The story feels like a B-film from a few years ago with a pretty nonsensical story and typical humour found in 2005. Obviously, this was the feeling that the developers were going for with a corny story that at times didn’t feel like it was going anywhere. The 1950s post-war feeling is portrayed fairly well in the game world with typical American suburbs, old film posters and characters walking down the street. Crypto can read the minds of people he comes across in towns or at an army base so you get a glimpse of what people were thinking about back in the 1950s.
With an over the top portrayal of the 1950s also comes the stereotypes more common at the time. At some points it felt like I was playing a non-horny Leisure Suit Larry game where the mysognistic humour is very reminiscent of older days.
Crypto is a lead character without a lot of humour and voice acting which didn’t do much for me. He prefers destroying anything in his path over the kid gloves approach his superior named Orthopox expects him to follow. Stealth missions are not his bag and he often complains when having to carry one out.
While the story isn’t anything special, it doesn’t get in the way of the gameplay. Due to the 1950s setting anything ominous happening is blamed on the communists which often brought a smile to my face. Whenever you fail or complete a mission a newspaper is shown explaining how the strange things that have been happening can be linked to the Soviets. The game is between 8 and 10 hours long and contains 23 missions (one more than the 2005 release). You can revisit previous missions in the mission select screen if you want to replay them for fun or to get that perfect three star score. While the missions you go on during the campaign are diverse, the repetitiveness does kick in at some point. For me personally the ”been there, done that” feeling happened after around 4 hours of playing.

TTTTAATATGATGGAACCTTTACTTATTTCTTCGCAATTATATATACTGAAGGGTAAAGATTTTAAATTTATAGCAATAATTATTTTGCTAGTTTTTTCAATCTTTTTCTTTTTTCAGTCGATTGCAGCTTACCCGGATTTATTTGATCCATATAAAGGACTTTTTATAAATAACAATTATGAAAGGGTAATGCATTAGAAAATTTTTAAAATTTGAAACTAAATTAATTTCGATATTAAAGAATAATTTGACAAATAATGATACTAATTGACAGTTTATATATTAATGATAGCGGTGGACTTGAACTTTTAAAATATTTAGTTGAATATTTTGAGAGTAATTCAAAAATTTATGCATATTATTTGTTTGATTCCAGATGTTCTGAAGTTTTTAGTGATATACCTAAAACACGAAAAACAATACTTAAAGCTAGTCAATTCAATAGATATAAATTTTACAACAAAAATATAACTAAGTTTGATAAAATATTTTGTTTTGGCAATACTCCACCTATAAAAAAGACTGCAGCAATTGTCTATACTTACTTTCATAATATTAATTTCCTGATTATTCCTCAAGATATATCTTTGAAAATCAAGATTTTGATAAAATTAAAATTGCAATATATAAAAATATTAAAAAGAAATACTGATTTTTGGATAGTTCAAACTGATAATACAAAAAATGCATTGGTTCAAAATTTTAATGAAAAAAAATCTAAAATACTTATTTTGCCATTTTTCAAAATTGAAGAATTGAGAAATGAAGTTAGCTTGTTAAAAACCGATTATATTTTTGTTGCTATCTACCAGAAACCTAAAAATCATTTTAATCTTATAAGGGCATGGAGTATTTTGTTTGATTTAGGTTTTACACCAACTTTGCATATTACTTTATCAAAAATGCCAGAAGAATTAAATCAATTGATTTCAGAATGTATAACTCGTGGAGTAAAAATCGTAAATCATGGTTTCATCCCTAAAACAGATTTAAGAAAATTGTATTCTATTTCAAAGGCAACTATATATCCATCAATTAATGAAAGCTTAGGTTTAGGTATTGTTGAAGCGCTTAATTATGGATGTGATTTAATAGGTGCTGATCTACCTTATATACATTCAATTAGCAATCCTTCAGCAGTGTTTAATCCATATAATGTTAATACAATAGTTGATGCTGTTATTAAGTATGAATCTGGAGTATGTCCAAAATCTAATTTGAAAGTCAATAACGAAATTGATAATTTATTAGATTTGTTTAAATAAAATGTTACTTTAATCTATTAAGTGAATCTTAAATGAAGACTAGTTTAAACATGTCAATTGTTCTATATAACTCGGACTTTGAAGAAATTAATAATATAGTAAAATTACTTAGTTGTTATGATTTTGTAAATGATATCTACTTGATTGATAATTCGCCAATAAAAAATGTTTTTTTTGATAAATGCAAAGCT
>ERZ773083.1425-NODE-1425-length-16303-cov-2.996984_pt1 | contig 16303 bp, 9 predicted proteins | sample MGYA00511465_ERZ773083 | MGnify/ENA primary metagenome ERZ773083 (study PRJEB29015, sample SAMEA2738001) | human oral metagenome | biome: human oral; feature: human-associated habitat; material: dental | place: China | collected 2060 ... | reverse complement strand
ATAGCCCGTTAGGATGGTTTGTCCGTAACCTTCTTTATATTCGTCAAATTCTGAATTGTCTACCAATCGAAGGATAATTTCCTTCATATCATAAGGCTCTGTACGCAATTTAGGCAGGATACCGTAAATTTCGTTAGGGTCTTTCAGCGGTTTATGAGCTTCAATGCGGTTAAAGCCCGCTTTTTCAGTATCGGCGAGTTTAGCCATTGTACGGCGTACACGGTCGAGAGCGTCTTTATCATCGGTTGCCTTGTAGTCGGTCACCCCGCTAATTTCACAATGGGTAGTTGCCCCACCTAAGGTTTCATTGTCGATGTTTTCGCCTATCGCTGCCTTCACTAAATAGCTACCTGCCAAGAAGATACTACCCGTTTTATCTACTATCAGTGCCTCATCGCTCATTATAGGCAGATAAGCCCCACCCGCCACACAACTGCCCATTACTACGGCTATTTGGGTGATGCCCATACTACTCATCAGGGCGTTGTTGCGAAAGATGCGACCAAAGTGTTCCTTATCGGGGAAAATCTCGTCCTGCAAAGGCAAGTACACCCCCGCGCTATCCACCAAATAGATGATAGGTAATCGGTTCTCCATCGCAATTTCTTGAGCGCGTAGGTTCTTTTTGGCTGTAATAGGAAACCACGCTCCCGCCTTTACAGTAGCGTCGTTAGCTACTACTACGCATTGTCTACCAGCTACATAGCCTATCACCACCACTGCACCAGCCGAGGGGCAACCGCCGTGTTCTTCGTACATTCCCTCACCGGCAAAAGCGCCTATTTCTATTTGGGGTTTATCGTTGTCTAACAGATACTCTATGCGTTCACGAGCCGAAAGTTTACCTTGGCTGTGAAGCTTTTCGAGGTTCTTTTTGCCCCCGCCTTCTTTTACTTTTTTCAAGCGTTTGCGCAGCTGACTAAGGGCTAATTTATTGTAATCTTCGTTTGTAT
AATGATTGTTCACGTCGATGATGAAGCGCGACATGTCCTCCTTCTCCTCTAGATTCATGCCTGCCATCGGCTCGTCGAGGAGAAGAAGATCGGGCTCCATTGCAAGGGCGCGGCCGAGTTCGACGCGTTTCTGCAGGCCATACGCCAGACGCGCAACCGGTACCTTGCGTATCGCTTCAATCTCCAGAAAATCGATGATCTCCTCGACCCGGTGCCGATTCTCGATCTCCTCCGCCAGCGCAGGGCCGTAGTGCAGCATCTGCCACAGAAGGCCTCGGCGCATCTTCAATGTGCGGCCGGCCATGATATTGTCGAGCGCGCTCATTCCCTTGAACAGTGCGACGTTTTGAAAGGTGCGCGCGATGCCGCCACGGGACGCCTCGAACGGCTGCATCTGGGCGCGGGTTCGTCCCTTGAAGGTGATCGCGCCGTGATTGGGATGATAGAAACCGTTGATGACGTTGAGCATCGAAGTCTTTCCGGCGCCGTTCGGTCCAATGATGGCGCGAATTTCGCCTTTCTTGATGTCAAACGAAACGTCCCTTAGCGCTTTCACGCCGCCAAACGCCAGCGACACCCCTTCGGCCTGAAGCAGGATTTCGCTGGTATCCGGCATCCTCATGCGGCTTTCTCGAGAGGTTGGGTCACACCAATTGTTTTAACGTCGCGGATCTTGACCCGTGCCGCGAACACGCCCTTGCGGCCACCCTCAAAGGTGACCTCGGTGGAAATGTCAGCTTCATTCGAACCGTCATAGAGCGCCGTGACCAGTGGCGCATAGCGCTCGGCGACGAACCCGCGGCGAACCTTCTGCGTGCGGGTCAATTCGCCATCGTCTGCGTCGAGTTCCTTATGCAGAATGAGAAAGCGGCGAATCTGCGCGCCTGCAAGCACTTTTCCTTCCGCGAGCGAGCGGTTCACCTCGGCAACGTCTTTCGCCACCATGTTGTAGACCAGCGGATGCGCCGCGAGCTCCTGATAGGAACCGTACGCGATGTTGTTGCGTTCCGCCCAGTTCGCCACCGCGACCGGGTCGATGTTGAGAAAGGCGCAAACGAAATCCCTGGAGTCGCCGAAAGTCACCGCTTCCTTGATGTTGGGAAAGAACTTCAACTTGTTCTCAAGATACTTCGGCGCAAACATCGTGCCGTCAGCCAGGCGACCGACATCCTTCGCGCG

Crypto’s shiny bald head
So, to answer the most important question, this is a good remake.
Destroy All Humans! is a very attractive game with a pleasant art direction. The game runs well and the load times do not impede the flow of a play through. The user interface has improved over the 2005 original with everything in a more logical place. The controls can be a challenge due to the many things Crypto can do, half the time I didn’t know what button to press to use a specific ability.
It’s obvious to see that the developers at Black Forest Games have put a lot of effort and heart into this remake, Staying true to the original but making it a lot more pleasant to play.
Destroy All Humans! is a modern looking remake of a game that is clearly from another time. The open level structure allows players to create chaos and play around. The story isn’t anything to write home about and is still stuck in 2005 but all things considered this is a decent remake of a game that didn’t set the world on fire over 15 years ago.
Is it a must-play title? No, not in the slightest.
Would you have a fun time playing this? Yes, for sure – and as it’s available via Game Pass, you’ve probably not got a good reason to go and check it out.